I wished that he could’ve relented on that statement like his empty promises to stop drinking and to never hit me again. In death, there was no need to consume alcohol, he’d once told me, and with his muscles rotted away, he exerted no physical strength to worry me. It’s just that my husband’s constant nighttime visits ate away at my sanity like the spiders and maggots and stink bugs had done to his body.

The moonlight shifted and more of him was visible now. There was a garter snake inching along his pelvis where his penis should’ve been. He’d raped me the night he died, so anything phallic near him made me relive that horror.

Tears streamed down my cheeks and I forgot about the cramps and the hot water bottle which had been his gesture of kindness. And, though I wanted to run, my feet were cast in magnetized lead. I could move no way but toward him.

“That’s it,” he sang, his deteriorated vocal cords making his voice sound like fingernails across a chalkboard. “Come cuddle with your man, girl!”

With my sobs came the irrigation of snot and I didn’t care to wipe it away. All I could do was submit to his beckoning and climb back into the bondage of our marital bed.

© 2014, Don Miskel.

Whippersnapper

Standard

“I hate when it rains. Reduces visibility.” That was my uninformed, upstart of a partner running his mouth again, not knowing a damn thing about anything that mattered.

“You talk too fuckin’ much,” I said gruffly. Stakeout tête-à-tête made the time go by, but it was only when that conversation wasn’t for the sake of creating carbon dioxide. “What’d I tell you about that?”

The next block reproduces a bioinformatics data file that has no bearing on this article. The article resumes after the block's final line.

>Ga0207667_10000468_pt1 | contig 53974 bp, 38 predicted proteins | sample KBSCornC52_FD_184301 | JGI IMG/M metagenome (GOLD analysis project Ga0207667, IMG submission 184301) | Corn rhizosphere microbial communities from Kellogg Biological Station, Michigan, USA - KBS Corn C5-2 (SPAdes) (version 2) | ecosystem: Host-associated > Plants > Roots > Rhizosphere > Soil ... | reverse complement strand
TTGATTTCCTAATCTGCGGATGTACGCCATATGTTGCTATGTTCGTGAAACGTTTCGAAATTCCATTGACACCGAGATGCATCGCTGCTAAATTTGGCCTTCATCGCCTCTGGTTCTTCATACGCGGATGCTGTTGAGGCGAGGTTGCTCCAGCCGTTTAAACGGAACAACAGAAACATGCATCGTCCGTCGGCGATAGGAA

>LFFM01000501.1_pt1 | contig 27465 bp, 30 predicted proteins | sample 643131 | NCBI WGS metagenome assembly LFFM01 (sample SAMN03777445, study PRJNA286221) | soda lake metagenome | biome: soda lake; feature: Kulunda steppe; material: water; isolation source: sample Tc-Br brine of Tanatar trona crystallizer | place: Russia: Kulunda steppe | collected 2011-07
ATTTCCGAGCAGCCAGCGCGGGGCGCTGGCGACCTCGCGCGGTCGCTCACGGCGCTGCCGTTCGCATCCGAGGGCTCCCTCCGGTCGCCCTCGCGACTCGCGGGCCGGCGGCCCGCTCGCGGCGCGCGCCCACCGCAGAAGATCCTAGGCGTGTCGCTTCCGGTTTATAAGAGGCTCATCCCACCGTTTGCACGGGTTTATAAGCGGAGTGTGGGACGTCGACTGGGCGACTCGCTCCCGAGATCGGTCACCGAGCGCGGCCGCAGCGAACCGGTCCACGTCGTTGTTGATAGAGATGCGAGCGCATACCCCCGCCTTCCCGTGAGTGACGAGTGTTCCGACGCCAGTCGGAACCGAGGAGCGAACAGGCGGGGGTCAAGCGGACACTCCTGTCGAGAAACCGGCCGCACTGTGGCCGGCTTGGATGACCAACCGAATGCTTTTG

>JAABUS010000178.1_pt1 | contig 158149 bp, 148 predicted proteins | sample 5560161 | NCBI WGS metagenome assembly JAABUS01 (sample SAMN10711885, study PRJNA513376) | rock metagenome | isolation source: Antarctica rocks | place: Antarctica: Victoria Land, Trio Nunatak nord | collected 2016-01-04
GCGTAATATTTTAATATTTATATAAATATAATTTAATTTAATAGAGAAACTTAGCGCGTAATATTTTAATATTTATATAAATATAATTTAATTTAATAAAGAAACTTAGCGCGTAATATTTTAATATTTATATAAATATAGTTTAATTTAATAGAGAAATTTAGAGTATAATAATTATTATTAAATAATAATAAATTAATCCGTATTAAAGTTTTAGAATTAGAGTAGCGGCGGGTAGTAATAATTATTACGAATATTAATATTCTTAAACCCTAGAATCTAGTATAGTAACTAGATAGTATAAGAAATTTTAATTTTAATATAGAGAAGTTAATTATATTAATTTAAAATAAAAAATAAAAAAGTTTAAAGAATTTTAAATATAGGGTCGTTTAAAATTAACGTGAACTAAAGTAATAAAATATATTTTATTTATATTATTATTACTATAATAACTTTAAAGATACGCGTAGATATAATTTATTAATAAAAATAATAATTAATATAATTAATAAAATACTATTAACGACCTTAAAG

He sighed like a frustrated little brat that’d been relegated to the nearest corner when all he wanted to do was play.

“Rain is a good thing,” I informed him. “Reduced visibility makes it harder for witnesses to make out detail…and it washes away evidence, too. Lemme see your piece.”

I didn’t particularly like breaking in the new guys, tagging along so they didn’t make the stupid mistakes not covered in class. However, it was us older cats—me being one of the most ancient still able to work in the field—that pulled the coattails of the irreverent ranks.

He unholstered his firearm—a huge, gaudy monstrosity that would make a movie action hero soil himself with delight. He was trying to overcompensate and impress me. The organization already knew he had the basic skills to do the job; it was left to me to get the tyke fine-tuned.

“.50 cal, huh?”

He nodded proudly, big stupid grin extending upward to his rosy cheeks.

“We ain’t huntin’ buffalo, kid.”

His smile faded a shade and his brow creased ever-so-slightly. To him, I was a crotchety old relic that should’ve retired around the time his daddy refused to pull out the kid’s whore of a mother. I could’ve said something to the beat of the best part of him went running down Mama’s thighs and gummed up the sheets, but I didn’t. This was a learning opportunity for the youngster. I reached into my belt and pulled out my primary: an easily concealable, smaller caliber wheel gun.